A couple of weeks ago we had a walk around the historic centre of Mexico City. Now, living right next to it, it's not like we haven't explored it countless times. And yet, it is a huge place – some 9 square km, almost 700 blocks. So, it's no wonder there are parts of it I had never visited, and parts of it I had been by before but hadn't looked at with intent. And so we spent 4-5 hours re-re-re-discovering this fascinating part of town.
We had to charge our batteries, first, of course, which we did at Café Regina, on the historic and pedestrianized street of Regina. Some waffles, some cardamom rolls, nice coffee, a reading of Yuval Noah Harari's "From animals to goods", and we were ready!
One of the first places we reached, and one I had most definitely never ever set foot in, was the Plaza La Aguilita or Plaza Juan José Baz, a square adorned with trees in spring bloom and one of two very old statues representing the legend of the founding of Mexico City – an eagle devouring a serpent, marking the spot where the Aztecs were to build their city as per their prophesies.
As well, and perhaps even more fascinating, there is a set of ceramic coats of arms of that same image – the eagle and the serpent – but from numerous periods of the city's history! It's amazing to see how the symbol evolved with the centuries! Below you can see one of my favourite ones, from 1692.
Not far from there is the Calle del Niño Dios, or street of baby Jesus, where all sorts of paraphernalia are sold, like dresses for – who else? – baby Jesus! There are also a number of statues, including to one of Mexico's favourite saints, the one that is supposed to assist on difficult times – Saint Jude Thaddaeus. I think he's also the saint of thieves? oh well...
And, since were on the subject of the complex Christian-like pantheon that serves Mexico, nearby (by La Merced neighbourhood) we came across an altar to the Santa Muerte (Holy Death?). Her worship has become something rather public in the last decade or so, and it would seem she would be some sort of continuation of the Aztec goddess of death Mictecacíhuatl – nothing unusual, as even Mexico's Virgen de Guadalupe seems to be a continuation of a previous local deity.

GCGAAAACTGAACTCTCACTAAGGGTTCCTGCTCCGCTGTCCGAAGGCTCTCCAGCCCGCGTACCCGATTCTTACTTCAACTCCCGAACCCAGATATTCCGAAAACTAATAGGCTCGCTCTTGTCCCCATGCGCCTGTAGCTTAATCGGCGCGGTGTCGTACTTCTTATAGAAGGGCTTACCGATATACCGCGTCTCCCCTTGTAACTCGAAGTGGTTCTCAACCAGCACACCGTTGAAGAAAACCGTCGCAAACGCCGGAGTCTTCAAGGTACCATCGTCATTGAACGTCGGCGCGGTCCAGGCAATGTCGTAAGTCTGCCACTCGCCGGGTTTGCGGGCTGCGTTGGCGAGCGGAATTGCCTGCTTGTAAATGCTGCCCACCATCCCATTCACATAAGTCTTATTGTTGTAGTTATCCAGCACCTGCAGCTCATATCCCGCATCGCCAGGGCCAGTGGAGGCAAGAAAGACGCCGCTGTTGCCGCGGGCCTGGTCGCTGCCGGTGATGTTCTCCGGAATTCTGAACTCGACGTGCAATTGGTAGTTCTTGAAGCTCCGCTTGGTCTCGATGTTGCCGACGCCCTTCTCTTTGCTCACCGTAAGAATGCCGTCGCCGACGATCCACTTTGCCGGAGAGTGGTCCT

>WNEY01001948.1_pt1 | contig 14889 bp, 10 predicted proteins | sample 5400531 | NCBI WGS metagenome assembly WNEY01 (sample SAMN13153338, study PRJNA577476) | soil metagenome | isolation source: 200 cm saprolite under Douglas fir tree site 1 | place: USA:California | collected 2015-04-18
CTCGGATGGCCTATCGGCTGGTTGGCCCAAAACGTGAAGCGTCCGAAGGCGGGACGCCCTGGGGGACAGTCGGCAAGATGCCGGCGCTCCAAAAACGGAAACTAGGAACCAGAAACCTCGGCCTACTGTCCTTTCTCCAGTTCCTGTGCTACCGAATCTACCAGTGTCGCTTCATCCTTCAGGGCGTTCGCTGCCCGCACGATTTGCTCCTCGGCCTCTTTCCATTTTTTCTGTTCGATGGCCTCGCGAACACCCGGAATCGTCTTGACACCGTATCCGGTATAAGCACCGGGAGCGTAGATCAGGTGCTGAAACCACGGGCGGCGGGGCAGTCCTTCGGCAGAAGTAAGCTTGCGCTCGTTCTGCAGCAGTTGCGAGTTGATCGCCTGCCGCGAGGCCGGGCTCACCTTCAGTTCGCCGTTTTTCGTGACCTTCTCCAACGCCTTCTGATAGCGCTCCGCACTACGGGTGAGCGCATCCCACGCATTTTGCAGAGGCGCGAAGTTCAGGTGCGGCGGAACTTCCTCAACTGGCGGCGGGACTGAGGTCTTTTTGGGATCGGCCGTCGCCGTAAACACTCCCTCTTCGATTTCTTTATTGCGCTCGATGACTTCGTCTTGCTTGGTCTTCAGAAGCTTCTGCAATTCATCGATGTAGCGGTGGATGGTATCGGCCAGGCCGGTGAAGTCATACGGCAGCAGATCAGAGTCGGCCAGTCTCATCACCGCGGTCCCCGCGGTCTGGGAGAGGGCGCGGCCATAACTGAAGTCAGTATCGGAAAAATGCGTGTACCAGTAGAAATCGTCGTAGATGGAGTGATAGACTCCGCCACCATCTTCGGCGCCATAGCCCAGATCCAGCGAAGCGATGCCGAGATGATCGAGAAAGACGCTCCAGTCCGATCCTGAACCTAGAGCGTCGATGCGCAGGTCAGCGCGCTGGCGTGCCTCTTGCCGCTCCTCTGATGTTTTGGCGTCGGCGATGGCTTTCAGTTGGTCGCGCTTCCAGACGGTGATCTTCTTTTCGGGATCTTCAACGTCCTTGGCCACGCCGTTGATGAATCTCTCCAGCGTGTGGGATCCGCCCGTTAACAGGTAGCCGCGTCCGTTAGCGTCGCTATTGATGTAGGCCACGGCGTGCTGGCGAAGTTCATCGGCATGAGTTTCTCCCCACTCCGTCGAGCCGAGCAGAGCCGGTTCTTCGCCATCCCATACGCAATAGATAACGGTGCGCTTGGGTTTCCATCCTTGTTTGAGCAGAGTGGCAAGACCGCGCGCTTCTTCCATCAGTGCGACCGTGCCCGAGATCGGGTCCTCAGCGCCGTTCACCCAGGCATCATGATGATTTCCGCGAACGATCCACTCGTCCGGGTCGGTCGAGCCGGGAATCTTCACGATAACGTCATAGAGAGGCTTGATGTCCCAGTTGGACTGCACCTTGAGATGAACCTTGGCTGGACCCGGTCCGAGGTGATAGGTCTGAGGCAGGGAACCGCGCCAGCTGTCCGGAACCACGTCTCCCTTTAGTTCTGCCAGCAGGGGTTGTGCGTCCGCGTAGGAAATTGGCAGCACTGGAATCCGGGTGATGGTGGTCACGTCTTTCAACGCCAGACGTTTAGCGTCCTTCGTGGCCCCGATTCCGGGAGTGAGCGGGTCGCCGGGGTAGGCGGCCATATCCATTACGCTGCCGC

Then, we reached the Iglesia de la Santísima Trinidad, or Church of the Most Holy Trinity, a 16th century baroque church, right by a crossing created by the sinking of the ground. Remember – the Aztec capital was built on a lake. The soft soil, plus reckless draining of water for the city's supply, has made the ground a very unstable think and the whole historic centre is a sort of surrealist landscape, with buildings leaning one way or another, sinking at different rates and angles.
Not surprisingly, we found another altar to the Santa Muerte, this one apparently protecting the makeshift tent of a homeless person.
More walking took us to the Templo de Santa Inés, a church from the very beginning of the 17th century. I loved one of the towers, with beautiful yellow and blue tiles. But what was more amazing was some of the walls – they used a traditional building style with tezontle, a local stone. Not only did the builders use the local materials, but they even followed pre-Hispanic patterns – bigger stones encircled by smaller ones. Gorgeous! And unique!
Plus, the whole area around the temple was simply so colourful and old and alive...
Then it was the turn of Plaza de Santo Domingo, right after walking by San Ildefonso, with more old and elegant houses and a beautiful jacaranda tree.
The Plaza de Santo Domingo is from around the 16th century, and you find two curious things here – the other eagle statue (remember the one at the Plaza La Aguilita?) and traditional scribe booths, where illiterate people would go to to have love letters and other documents written and/or printed for them. Today they may serve other more modern printing needs, and some do engage in document forging – well, at least that's also an old art, right?
We were feeling pretty tired by now, but on our way home from Santo Domingo we spotted one last jewel – an Art Déco building! Right there, surrounded by 16th and 17th century architecture, on a quite tiled street. Superb.
Finally, and still within the historic centre, one last stop to cool down and relax, at the Beer Company. And with a Mexican red ale nonetheless! This city's craft scene has seen an unfathomable explosion of styles! Unbelievable! And so tasty!
Frigging Mexico City. No matter how much I explore it, there's still always something more! Fascinating. And I feel so lucky to be so close to this part of town so I can go back to it over and over and over again, so I can keep marvelling at the intersection of history, stories, beliefs, people...